The Executive Order recognizes that agencies face various statutory obligations, and it does not-and could not-purport to override those obligations. Rather, agencies are directed to implement the Executive Order in a manner “consistent with applicable law” and are cautioned that “[n]othing in th[e] [O]rder shall be construed to impair or otherwise affect . . . the authority granted by law to an executive department or agency.” Exec. Order No. 13, 771 § 5, 82 Fed. Reg. 9, 339 (Jan. 30, 2017). In this vein, recognizing that certain federal statutes prohibit agencies from considering costs in determining to take a significant regulatory action, the OMB Guidance explains that the Executive Order does not “change the agency's obligations under [such a] statute.” Final Guidance, Q & A 18. Nevertheless, agencies implementing these statutory obligations are “generally . . . required to offset the costs of such regulatory actions through other deregulatory actions taken pursuant to statutes that do not prohibit consideration of costs.” Id. If an agency faces an imminent statutory (or judicial) deadline for taking a regulatory action, the Executive Order “does not prevent” the agency from complying with that deadline, even if it cannot first satisfy the Executive Order's mandates. Id., Q & A 33. The agency must, however, “offset [the] regulatory action[ ] as soon as practicable thereafter.” Id. Finally, although the Executive Order creates incentives for agencies to rescind existing regulations- and, when an agency is assigned a negative annual cap, requires it-the OMB Guidance prohibits agencies from relying on the Executive Order “as the basis or rationale, in whole or in part, for” taking a deregulatory action. See Final Guidance, Q & A 37 (emphasis added).

         B. Procedural Background

         Plaintiffs Public Citizen, Inc. (“Public Citizen”), the Natural Resources Defense Council, Inc. (“NRDC”), and the Communication Workers of America, AFL-CIO (“CWA”) brought this action against the President, the Director of OMB, the heads of thirteen federal agencies, and the United States in February 2017. Dkt. 1. They challenged Executive Order 13, 771 as ultra vires and violative of the Administrative Procedure Act (“APA”), 5 U.S.C. § 551 et seq., and the Constitution, Dkt. 1 at 5-6, 43-46 (Compl. ¶¶ 9, 121-47), and they challenged the OMB Guidance on similar grounds, id. at 46-48 (Compl. ¶¶ 148-61).

         Defendants moved to dismiss for lack of standing and for failure to state a claim. Dkt. 9. Plaintiffs amended their complaint as of right, adding additional allegations to bolster their claim that they had standing to sue. See Dkt. 14 (First Am. Compl.). Defendants then renewed their motion to dismiss, Dkt. 15, and Plaintiffs cross-moved for summary judgment, Dkt. 16. The Court concluded that Plaintiffs had not plausibly alleged either associational or organizational standing and therefore granted Defendants' motion to dismiss and denied Plaintiffs' motion for summary judgment. Public Citizen I, 297 F.Supp.3d at 40. Most notably, Plaintiffs argued that the Executive Order had delayed finalization of various environmental, public health, and public safety regulations and that this delay substantially increased the risk that several of their members would face a substantial probability of future harm. Id. at 28. That increased-risk-of-harm theory of standing is not easily satisfied, and the Court held that Plaintiffs had failed to allege facts or to adduce evidence sufficient to clear that hurdle. Id. at 29. The Court also rejected an array of additional theories of standing, including Plaintiffs' contention that one or more of the plaintiff-associations had organizational standing. Id. at 40.

         Plaintiffs then moved for leave to file a second amended complaint. Dkt. 64. Defendants did not oppose that motion, Dkt. 65, and the Court granted Plaintiffs leave to amend, Minute Order (Apr. 20, 2018). Defendants, once again, moved to dismiss for lack of standing, Dkt. 70, and Plaintiffs cross-moved for partial summary judgment on standing, Dkt. 71. This time, the Court concluded that Plaintiffs had met their threshold burden of plausibly alleging that they had standing to sue-based on additional allegations and their reliance on a new theory of standing- and, accordingly, denied Defendants' motion to dismiss. Public Citizen II, 361 F.Supp.3d at 83. In particular, the Court was convinced that Plaintiffs had plausibly alleged that (1) two members of Public Citizen-Amanda Fleming and Terri Weissman-wanted to purchase cars equipped with vehicle-to-vehicle-or “V2V”-accident avoidance communications systems; (2) the effectiveness of that technology is dependent on the number of vehicles equipped with interoperable V2V technology; (3) the widespread availability and deployment of the V2V technology is dependent on finalization of a proposed Department of Transportation/National Highway Traffic Safety Administration (“NHTSA”) rule that would mandate that all new “light vehicles” be equipped with interoperable V2V communication systems on a specified schedule; and (4) the only reason that NHTSA has failed to finalize the proposed rule is because the Executive Order considers only costs to regulated parties, and not benefits to the public, and the gross cost of the proposed rule vastly exceeds the Department of Transportation's total incremental cost allowance under the Executive Order. See Id. at 76-82.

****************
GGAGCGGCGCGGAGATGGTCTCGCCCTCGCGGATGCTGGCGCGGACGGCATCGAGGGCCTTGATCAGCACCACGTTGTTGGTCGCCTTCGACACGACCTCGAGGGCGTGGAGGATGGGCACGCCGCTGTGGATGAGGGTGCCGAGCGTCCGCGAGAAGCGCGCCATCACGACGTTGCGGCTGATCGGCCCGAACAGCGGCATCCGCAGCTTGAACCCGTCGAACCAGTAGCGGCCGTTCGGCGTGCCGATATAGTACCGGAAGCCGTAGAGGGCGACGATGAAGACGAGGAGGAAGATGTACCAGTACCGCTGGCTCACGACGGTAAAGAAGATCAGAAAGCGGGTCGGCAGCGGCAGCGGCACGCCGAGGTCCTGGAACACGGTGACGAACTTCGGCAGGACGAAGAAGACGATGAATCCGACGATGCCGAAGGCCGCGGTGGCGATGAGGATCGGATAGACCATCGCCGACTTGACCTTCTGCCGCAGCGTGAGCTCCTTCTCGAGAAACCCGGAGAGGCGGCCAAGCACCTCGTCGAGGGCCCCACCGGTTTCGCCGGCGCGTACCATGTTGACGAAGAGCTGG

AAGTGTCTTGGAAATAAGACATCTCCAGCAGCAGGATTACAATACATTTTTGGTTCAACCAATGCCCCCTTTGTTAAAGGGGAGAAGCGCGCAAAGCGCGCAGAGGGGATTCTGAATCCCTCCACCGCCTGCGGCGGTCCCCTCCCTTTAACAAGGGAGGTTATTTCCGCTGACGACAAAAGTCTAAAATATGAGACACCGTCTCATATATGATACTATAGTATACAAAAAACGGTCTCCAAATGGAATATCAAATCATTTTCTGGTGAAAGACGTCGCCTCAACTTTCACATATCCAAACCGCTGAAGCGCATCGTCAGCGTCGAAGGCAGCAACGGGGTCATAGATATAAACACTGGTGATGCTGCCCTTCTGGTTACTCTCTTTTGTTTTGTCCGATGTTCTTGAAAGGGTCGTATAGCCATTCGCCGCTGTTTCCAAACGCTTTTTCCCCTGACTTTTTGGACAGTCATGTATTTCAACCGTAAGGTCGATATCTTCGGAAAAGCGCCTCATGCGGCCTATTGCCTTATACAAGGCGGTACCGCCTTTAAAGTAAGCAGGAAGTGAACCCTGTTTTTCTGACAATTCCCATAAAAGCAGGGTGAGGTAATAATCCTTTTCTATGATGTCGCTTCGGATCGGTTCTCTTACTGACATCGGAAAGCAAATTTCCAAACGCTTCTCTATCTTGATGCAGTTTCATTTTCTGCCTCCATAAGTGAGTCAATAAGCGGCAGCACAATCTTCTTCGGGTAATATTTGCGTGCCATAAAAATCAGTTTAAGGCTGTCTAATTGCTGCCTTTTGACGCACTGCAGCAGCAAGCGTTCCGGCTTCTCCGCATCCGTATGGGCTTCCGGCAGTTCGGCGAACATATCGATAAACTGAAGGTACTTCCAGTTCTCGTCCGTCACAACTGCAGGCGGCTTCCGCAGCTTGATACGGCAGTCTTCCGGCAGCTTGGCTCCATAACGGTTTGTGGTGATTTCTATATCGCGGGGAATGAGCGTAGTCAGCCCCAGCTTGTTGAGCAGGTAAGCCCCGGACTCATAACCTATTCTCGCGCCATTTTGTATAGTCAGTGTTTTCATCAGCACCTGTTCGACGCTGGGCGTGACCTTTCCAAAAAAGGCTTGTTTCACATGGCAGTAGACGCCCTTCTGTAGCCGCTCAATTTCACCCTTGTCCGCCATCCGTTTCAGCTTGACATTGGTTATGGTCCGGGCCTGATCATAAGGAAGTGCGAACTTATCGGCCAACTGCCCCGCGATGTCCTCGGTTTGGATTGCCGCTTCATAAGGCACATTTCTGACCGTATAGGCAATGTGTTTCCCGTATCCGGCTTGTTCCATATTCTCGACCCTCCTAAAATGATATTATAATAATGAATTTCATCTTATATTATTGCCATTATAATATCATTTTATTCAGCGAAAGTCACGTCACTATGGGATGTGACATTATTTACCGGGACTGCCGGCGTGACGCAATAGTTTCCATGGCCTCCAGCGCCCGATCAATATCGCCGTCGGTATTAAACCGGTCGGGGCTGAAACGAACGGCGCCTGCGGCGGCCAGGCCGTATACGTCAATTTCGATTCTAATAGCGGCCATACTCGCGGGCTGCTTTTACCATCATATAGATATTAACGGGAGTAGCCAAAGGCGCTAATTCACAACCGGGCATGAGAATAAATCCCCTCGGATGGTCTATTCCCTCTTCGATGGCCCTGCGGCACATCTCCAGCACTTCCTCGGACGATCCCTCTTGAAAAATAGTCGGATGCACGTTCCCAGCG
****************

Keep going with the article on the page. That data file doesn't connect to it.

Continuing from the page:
As the Court explained, these allegations were both plausible and sufficient to withstand a motion to dismiss under Plaintiffs' newly asserted purchaser theory of standing. Id. at 75-76. Plaintiffs did not argue, as they had under the increased-risk-of-harm theory, that the agency's failure to finalize the regulation increased the risk that an identifiable member would suffer a future harm, such as injury or death in a car accident that could be prevented through use of the V2V technology. Rather, relying on a line of cases recognizing that consumers, at least at times, have standing to challenge an agency action or inaction that has “prevented the consumers from purchasing a desired product, ” id. at 74 (quoting Coal. for Mercury-Free Drugs v. Sebelius, 671 F.3d 1275, 1281-1283 (D.C. Cir. 2012)), they argued that they needed to establish only that the Executive Order has delayed finalization of the V2V rule and has thereby deprived Fleming and Weissman of the opportunity to purchase cars equipped with effective V2V communication systems, see Id. at 73-75.

         At least for purposes of Defendants' motion to dismiss, the Court agreed. The Court explained that

[I]t is not easy for a plaintiff “plausibly [to] allege or show that [a] putative regulatory action[] . . . would have been taken in the absence” of some event or requirement. That difficulty is the product of multiple factors, not least of which is the Court's obligation to refrain from placing “itself in the role of policymaker” and to avoid “speculating about how governmental entities ‘will exercise their discretion.'” But, notwithstanding these hurdles, the Court concluded ...

Buy This Entire Record For $7.95

Download the entire decision to receive the complete text, official citation,
docket number, dissents and concurrences, and footnotes for this case.

Learn more about what you receive with purchase of this case.